6. Tetrapterys microphylla (A.Juss.) Nied. in Verz. Vorles. Lyc. W.-S. 1909/10: 5. 1909.

Figs. 1 and 5A-G

Figure 5.
Tetrapterys microphylla A) Habit; B) Interpetiolar stipules; C) Flower with bracts and bracteoles; D) Flower in frontal view; E) Stamens connate at base; F) Ovary with lateral wings; G) Samaroid mericarp in frontal view with lateral wings differing from the dorsal wing (A. Francener et al. 1028).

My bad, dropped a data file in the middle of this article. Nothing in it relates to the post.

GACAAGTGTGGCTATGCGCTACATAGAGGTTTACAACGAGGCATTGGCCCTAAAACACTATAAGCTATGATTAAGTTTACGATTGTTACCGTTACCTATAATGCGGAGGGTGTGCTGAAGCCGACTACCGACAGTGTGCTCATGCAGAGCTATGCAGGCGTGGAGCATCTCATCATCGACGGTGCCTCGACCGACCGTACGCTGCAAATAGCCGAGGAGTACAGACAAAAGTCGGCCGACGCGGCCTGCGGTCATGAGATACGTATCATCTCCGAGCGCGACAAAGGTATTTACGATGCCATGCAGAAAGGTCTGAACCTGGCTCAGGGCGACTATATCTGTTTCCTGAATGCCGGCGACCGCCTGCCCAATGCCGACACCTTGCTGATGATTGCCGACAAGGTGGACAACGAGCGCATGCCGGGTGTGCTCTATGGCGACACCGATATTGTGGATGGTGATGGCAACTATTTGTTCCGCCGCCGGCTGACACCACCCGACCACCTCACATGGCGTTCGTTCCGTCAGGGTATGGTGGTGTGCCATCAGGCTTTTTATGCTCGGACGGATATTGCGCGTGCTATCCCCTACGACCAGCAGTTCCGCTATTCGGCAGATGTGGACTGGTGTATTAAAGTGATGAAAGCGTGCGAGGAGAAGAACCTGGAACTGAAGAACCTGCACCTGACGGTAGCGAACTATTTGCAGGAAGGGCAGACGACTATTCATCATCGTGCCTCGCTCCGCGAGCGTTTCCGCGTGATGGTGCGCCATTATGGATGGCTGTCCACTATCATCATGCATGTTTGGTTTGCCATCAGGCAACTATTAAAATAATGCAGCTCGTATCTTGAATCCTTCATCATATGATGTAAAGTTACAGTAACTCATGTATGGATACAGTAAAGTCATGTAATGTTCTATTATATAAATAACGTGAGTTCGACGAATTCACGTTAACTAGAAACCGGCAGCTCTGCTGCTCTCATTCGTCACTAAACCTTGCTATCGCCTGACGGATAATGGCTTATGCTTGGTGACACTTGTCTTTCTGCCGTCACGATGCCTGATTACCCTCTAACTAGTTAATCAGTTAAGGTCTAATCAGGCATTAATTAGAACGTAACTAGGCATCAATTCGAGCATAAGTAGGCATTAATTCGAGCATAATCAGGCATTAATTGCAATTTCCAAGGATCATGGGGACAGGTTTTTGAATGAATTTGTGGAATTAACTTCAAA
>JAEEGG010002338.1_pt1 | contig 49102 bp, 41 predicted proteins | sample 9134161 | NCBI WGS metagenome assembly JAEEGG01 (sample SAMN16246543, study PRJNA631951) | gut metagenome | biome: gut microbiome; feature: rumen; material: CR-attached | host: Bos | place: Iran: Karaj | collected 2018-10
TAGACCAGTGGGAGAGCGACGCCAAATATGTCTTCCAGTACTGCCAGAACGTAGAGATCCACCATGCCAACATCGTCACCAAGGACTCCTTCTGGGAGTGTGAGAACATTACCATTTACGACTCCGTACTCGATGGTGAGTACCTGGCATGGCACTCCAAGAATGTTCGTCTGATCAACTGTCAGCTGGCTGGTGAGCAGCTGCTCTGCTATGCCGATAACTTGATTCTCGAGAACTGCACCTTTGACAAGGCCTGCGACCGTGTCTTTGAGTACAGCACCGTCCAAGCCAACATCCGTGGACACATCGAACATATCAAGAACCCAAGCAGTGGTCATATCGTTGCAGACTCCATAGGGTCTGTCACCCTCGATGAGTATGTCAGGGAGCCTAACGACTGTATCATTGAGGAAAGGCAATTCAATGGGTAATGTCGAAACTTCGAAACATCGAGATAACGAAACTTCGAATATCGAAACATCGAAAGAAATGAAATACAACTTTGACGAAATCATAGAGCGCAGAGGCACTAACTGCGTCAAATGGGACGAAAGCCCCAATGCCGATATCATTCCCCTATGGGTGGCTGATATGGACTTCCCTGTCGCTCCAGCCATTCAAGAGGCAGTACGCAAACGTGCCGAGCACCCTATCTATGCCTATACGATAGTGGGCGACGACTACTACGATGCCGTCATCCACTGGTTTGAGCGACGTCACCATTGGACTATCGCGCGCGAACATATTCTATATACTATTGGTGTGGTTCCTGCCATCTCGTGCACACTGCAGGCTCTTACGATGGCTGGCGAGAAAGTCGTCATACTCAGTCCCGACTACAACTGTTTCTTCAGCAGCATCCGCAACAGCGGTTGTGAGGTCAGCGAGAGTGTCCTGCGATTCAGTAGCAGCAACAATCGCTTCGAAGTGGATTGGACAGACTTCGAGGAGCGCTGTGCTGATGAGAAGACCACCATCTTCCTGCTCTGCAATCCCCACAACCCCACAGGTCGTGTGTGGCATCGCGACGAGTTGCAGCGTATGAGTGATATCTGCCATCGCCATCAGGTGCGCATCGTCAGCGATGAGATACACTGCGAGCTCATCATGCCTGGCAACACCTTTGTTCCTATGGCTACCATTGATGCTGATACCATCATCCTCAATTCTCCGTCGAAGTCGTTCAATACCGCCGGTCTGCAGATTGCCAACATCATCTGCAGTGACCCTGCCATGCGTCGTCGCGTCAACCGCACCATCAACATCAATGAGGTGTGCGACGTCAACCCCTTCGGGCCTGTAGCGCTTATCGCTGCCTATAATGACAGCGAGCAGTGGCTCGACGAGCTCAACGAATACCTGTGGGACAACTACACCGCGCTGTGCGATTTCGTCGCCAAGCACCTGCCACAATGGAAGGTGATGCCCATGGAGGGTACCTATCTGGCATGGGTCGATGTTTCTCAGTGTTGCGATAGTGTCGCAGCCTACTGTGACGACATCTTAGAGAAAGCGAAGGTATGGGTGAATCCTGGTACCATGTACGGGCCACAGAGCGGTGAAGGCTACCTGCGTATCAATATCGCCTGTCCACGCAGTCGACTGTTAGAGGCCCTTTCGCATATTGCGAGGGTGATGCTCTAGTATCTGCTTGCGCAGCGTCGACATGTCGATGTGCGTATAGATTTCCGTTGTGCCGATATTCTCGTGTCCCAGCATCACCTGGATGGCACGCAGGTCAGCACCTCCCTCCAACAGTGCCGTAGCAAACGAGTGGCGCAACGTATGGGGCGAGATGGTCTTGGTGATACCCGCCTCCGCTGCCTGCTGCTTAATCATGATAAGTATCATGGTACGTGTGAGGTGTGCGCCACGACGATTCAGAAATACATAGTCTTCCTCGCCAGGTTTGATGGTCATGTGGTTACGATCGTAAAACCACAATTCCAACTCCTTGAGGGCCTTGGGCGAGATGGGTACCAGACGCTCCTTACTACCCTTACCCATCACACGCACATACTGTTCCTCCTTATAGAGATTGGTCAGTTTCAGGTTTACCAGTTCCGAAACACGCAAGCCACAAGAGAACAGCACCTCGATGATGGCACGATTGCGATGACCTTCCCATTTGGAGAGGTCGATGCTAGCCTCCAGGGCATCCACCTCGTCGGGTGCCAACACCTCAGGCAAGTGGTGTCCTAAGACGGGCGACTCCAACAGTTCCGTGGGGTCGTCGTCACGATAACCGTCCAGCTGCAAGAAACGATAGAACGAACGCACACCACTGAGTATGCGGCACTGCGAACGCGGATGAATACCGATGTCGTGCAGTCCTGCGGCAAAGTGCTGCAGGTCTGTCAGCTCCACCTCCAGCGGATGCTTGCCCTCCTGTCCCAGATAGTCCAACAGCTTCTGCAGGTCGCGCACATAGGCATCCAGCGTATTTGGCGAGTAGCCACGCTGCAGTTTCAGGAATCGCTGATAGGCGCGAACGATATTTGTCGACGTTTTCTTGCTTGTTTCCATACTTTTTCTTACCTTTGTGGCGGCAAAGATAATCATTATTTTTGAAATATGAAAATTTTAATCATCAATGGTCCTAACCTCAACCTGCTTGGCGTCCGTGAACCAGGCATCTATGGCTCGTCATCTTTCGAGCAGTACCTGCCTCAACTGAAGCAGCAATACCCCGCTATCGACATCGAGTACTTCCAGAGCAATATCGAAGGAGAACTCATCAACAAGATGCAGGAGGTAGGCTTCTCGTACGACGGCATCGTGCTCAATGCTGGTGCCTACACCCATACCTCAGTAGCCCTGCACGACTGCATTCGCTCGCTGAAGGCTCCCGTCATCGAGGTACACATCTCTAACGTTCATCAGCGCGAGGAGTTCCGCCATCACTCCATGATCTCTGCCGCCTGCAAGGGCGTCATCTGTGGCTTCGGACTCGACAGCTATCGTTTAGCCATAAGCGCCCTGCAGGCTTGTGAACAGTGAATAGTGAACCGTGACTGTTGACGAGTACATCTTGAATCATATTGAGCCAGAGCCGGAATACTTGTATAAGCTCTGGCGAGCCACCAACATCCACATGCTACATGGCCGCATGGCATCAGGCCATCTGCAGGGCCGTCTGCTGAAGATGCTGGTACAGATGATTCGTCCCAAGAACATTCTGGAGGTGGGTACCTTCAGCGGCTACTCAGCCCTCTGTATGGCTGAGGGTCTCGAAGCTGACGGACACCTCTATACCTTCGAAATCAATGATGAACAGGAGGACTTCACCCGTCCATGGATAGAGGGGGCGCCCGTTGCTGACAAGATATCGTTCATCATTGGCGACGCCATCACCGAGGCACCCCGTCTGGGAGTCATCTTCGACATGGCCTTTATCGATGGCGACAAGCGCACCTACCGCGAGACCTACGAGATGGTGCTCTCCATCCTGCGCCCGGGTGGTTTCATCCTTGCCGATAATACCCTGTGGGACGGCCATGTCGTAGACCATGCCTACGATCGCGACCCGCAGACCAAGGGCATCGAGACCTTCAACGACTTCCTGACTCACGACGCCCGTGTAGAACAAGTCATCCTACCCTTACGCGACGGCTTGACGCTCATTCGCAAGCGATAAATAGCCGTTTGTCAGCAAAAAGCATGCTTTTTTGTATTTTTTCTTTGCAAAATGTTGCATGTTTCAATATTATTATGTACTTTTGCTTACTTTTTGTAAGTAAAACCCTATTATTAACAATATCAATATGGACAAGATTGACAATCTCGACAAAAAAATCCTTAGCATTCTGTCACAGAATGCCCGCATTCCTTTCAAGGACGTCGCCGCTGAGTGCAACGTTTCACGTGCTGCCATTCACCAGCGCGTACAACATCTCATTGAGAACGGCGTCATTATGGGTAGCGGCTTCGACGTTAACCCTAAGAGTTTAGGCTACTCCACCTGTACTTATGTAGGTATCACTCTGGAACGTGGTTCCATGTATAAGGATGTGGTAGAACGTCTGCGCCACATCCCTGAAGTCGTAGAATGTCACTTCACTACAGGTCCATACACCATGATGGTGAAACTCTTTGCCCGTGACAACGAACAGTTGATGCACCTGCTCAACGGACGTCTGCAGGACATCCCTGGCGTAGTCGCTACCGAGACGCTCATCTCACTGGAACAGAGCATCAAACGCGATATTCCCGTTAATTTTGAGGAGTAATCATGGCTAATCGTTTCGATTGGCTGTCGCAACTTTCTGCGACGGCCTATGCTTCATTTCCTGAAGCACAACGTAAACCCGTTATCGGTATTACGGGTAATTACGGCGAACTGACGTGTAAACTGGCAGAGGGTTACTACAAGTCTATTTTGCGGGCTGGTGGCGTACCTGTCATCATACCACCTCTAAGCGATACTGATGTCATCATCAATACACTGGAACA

Shrubs 0.7-2.2 m tall, stem glabrous to glabrescent (T), presenting longitudinal clefts, mostly on distal nodes, away from the inflorescence. Leaves opposite; foliar lamina 1.5-3.9 cm long, 0.3-1.3 cm wide, narrow-elliptic, elliptic to obovate, base acute, apex acuminate to apiculate, margin revolute, glandular at margin abaxially, mostly near base, abaxial surface sericeous (T), adaxial surface glabrescent to sericeous (T); petiole 2.0-3.0 mm long, sericeous (T), eglandular; stipules 0.1-0.2 mm long, intrapetiolar, triangular. Inflorescence a simple raceme, slightly congested; bracts 3.0-3.5 mm long, lanceolate; peduncles 4.0-10.0 mm long, sericeous (T); bracteoles 1.5-4.0 mm long, glandular; pedicels 3.7-7.0 mm long, sericeous (T). Sepals 3.1-3.5 mm long, 1.2-2.0 mm wide, ovate, sericeous (T), 8-glandular, 2.0-2.5 mm long, 0.8-1.0 mm wide, adpressed, elongate. Flower buds yellow. Petals slightly indented at margin; lateral petals with limb 4.5-5.0 mm long, 3.1-3.9 mm wide, claw 1.0-1.3 mm long, posterior petal with limb 5.0-6.0 mm long, 3.0-3.8 mm wide, claw 1.5-2.0 mm long. Stamens heteromorphic; filaments 1.8-2.7 mm long; anthers 1.0-1.2 mm long. Ovary 0.9-1.4 mm long, tomentose (T), lateral wings; styles 2.0-3.3 mm long, anterior style the longest. Samaroid mericarps with four lateral wings, differing from the dorsal wing, glabrescent (T), superior lateral wings 4.0-5.0 mm long, 2.5-3.5 mm wide, inferior lateral wings 4.4-8.5 mm long, 3.5-5.0 mm wide, dorsal wing 1.5-3.0 mm long, 3.5-4.2 mm wide, rarely with outgrowths between dorsal and lateral wings; nut tomentose (T).